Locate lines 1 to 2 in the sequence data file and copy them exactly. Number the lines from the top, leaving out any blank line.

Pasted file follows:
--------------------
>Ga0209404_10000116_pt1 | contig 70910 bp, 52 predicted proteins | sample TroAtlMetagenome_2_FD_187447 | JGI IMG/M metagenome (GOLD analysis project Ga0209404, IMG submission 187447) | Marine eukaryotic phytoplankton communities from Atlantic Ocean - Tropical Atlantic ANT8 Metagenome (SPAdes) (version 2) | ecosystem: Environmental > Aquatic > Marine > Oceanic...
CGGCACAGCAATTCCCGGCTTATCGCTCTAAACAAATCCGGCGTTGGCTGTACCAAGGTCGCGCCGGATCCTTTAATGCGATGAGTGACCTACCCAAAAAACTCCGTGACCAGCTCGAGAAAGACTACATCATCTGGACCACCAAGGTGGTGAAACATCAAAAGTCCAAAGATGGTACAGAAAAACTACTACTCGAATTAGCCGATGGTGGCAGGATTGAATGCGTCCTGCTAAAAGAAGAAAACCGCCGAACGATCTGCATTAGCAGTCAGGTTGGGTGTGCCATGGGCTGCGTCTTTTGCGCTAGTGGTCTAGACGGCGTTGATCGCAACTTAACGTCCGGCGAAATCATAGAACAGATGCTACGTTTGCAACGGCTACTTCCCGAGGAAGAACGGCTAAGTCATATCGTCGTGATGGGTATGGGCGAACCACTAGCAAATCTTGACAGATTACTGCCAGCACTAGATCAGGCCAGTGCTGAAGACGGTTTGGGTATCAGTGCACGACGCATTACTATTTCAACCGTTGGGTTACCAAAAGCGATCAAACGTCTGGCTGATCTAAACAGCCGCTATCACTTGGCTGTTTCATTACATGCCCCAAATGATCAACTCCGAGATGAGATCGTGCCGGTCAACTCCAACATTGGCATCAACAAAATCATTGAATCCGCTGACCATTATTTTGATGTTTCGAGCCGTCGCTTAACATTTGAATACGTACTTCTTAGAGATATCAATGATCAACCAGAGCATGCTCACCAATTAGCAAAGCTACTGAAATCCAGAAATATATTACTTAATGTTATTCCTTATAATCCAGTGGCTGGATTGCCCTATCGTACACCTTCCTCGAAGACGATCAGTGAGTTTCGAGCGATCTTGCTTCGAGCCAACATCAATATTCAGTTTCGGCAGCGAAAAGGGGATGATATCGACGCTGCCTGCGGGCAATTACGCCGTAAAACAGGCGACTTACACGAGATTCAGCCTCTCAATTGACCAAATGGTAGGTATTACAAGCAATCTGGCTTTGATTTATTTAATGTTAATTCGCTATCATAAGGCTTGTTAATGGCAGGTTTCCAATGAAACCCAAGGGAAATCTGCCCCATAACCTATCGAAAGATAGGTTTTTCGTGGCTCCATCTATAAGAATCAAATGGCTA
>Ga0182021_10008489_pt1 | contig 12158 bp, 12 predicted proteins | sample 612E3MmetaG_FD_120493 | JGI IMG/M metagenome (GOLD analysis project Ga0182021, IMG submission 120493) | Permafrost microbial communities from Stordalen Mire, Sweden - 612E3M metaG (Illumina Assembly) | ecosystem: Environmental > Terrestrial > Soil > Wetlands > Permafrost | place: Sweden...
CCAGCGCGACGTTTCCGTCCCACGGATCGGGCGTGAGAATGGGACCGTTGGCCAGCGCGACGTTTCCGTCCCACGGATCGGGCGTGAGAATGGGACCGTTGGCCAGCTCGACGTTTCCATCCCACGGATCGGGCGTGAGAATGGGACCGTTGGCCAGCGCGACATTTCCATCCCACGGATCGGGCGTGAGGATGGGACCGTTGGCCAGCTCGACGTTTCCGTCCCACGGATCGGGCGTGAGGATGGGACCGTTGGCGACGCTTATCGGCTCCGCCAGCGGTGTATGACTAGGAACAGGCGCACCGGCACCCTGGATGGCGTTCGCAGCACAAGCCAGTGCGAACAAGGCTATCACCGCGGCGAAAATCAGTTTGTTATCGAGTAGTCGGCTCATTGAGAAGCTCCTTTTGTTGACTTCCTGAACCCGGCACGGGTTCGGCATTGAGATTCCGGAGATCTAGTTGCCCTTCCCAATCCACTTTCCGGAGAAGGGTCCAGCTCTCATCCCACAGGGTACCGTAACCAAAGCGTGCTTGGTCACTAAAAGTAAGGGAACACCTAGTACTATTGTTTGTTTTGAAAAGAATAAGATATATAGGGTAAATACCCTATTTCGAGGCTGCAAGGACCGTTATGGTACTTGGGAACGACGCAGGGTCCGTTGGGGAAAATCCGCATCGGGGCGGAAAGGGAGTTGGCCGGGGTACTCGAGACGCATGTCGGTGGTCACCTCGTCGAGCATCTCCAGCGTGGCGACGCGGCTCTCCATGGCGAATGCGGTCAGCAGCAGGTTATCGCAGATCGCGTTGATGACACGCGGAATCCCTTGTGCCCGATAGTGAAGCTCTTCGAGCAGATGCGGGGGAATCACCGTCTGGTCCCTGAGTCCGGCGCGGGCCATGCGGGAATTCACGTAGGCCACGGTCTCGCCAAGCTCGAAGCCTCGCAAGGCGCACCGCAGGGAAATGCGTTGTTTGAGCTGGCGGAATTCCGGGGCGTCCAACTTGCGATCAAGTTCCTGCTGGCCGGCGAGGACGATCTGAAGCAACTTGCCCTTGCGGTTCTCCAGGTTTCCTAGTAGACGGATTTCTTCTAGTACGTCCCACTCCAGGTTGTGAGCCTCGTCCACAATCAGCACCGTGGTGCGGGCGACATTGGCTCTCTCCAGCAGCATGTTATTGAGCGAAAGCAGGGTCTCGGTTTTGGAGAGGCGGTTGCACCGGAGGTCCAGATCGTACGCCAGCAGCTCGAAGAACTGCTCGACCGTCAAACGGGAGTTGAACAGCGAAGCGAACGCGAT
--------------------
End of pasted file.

>Ga0209404_10000116_pt1 | contig 70910 bp, 52 predicted proteins | sample TroAtlMetagenome_2_FD_187447 | JGI IMG/M metagenome (GOLD analysis project Ga0209404, IMG submission 187447) | Marine eukaryotic phytoplankton communities from Atlantic Ocean - Tropical Atlantic ANT8 Metagenome (SPAdes) (version 2) | ecosystem: Environmental > Aquatic > Marine > Oceanic...
CGGCACAGCAATTCCCGGCTTATCGCTCTAAACAAATCCGGCGTTGGCTGTACCAAGGTCGCGCCGGATCCTTTAATGCGATGAGTGACCTACCCAAAAAACTCCGTGACCAGCTCGAGAAAGACTACATCATCTGGACCACCAAGGTGGTGAAACATCAAAAGTCCAAAGATGGTACAGAAAAACTACTACTCGAATTAGCCGATGGTGGCAGGATTGAATGCGTCCTGCTAAAAGAAGAAAACCGCCGAACGATCTGCATTAGCAGTCAGGTTGGGTGTGCCATGGGCTGCGTCTTTTGCGCTAGTGGTCTAGACGGCGTTGATCGCAACTTAACGTCCGGCGAAATCATAGAACAGATGCTACGTTTGCAACGGCTACTTCCCGAGGAAGAACGGCTAAGTCATATCGTCGTGATGGGTATGGGCGAACCACTAGCAAATCTTGACAGATTACTGCCAGCACTAGATCAGGCCAGTGCTGAAGACGGTTTGGGTATCAGTGCACGACGCATTACTATTTCAACCGTTGGGTTACCAAAAGCGATCAAACGTCTGGCTGATCTAAACAGCCGCTATCACTTGGCTGTTTCATTACATGCCCCAAATGATCAACTCCGAGATGAGATCGTGCCGGTCAACTCCAACATTGGCATCAACAAAATCATTGAATCCGCTGACCATTATTTTGATGTTTCGAGCCGTCGCTTAACATTTGAATACGTACTTCTTAGAGATATCAATGATCAACCAGAGCATGCTCACCAATTAGCAAAGCTACTGAAATCCAGAAATATATTACTTAATGTTATTCCTTATAATCCAGTGGCTGGATTGCCCTATCGTACACCTTCCTCGAAGACGATCAGTGAGTTTCGAGCGATCTTGCTTCGAGCCAACATCAATATTCAGTTTCGGCAGCGAAAAGGGGATGATATCGACGCTGCCTGCGGGCAATTACGCCGTAAAACAGGCGACTTACACGAGATTCAGCCTCTCAATTGACCAAATGGTAGGTATTACAAGCAATCTGGCTTTGATTTATTTAATGTTAATTCGCTATCATAAGGCTTGTTAATGGCAGGTTTCCAATGAAACCCAAGGGAAATCTGCCCCATAACCTATCGAAAGATAGGTTTTTCGTGGCTCCATCTATAAGAATCAAATGGCTA